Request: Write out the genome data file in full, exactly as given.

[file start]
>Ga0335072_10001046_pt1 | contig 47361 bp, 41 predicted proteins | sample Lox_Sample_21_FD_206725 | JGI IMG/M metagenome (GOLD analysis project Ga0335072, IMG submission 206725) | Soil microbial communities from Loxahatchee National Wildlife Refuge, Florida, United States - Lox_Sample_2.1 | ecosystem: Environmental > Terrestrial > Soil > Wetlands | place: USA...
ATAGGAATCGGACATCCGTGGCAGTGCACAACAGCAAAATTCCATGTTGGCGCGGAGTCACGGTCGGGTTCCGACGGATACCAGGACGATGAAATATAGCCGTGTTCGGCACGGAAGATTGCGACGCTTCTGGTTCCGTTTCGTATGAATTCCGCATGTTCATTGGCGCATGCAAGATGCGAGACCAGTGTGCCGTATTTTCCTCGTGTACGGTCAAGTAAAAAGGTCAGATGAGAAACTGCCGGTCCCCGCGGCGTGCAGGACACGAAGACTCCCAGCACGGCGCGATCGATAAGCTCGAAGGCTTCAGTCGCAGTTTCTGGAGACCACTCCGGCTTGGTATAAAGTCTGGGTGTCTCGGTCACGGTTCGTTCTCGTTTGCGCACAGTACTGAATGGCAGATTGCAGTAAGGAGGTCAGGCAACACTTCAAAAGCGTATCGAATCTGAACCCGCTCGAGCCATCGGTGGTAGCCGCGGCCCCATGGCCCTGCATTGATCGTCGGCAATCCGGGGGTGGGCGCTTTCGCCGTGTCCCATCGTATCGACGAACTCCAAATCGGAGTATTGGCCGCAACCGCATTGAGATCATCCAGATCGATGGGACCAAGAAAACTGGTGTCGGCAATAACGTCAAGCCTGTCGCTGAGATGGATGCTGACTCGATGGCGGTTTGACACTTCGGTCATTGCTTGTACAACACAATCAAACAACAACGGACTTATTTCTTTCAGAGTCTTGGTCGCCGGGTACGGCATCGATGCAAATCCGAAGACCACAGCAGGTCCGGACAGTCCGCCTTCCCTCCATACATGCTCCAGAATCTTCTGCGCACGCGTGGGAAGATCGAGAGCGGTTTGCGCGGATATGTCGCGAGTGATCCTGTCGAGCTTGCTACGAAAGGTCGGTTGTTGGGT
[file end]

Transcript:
>Ga0335072_10001046_pt1 | contig 47361 bp, 41 predicted proteins | sample Lox_Sample_21_FD_206725 | JGI IMG/M metagenome (GOLD analysis project Ga0335072, IMG submission 206725) | Soil microbial communities from Loxahatchee National Wildlife Refuge, Florida, United States - Lox_Sample_2.1 | ecosystem: Environmental > Terrestrial > Soil > Wetlands | place: USA...
ATAGGAATCGGACATCCGTGGCAGTGCACAACAGCAAAATTCCATGTTGGCGCGGAGTCACGGTCGGGTTCCGACGGATACCAGGACGATGAAATATAGCCGTGTTCGGCACGGAAGATTGCGACGCTTCTGGTTCCGTTTCGTATGAATTCCGCATGTTCATTGGCGCATGCAAGATGCGAGACCAGTGTGCCGTATTTTCCTCGTGTACGGTCAAGTAAAAAGGTCAGATGAGAAACTGCCGGTCCCCGCGGCGTGCAGGACACGAAGACTCCCAGCACGGCGCGATCGATAAGCTCGAAGGCTTCAGTCGCAGTTTCTGGAGACCACTCCGGCTTGGTATAAAGTCTGGGTGTCTCGGTCACGGTTCGTTCTCGTTTGCGCACAGTACTGAATGGCAGATTGCAGTAAGGAGGTCAGGCAACACTTCAAAAGCGTATCGAATCTGAACCCGCTCGAGCCATCGGTGGTAGCCGCGGCCCCATGGCCCTGCATTGATCGTCGGCAATCCGGGGGTGGGCGCTTTCGCCGTGTCCCATCGTATCGACGAACTCCAAATCGGAGTATTGGCCGCAACCGCATTGAGATCATCCAGATCGATGGGACCAAGAAAACTGGTGTCGGCAATAACGTCAAGCCTGTCGCTGAGATGGATGCTGACTCGATGGCGGTTTGACACTTCGGTCATTGCTTGTACAACACAATCAAACAACAACGGACTTATTTCTTTCAGAGTCTTGGTCGCCGGGTACGGCATCGATGCAAATCCGAAGACCACAGCAGGTCCGGACAGTCCGCCTTCCCTCCATACATGCTCCAGAATCTTCTGCGCACGCGTGGGAAGATCGAGAGCGGTTTGCGCGGATATGTCGCGAGTGATCCTGTCGAGCTTGCTACGAAAGGTCGGTTGTTGGGT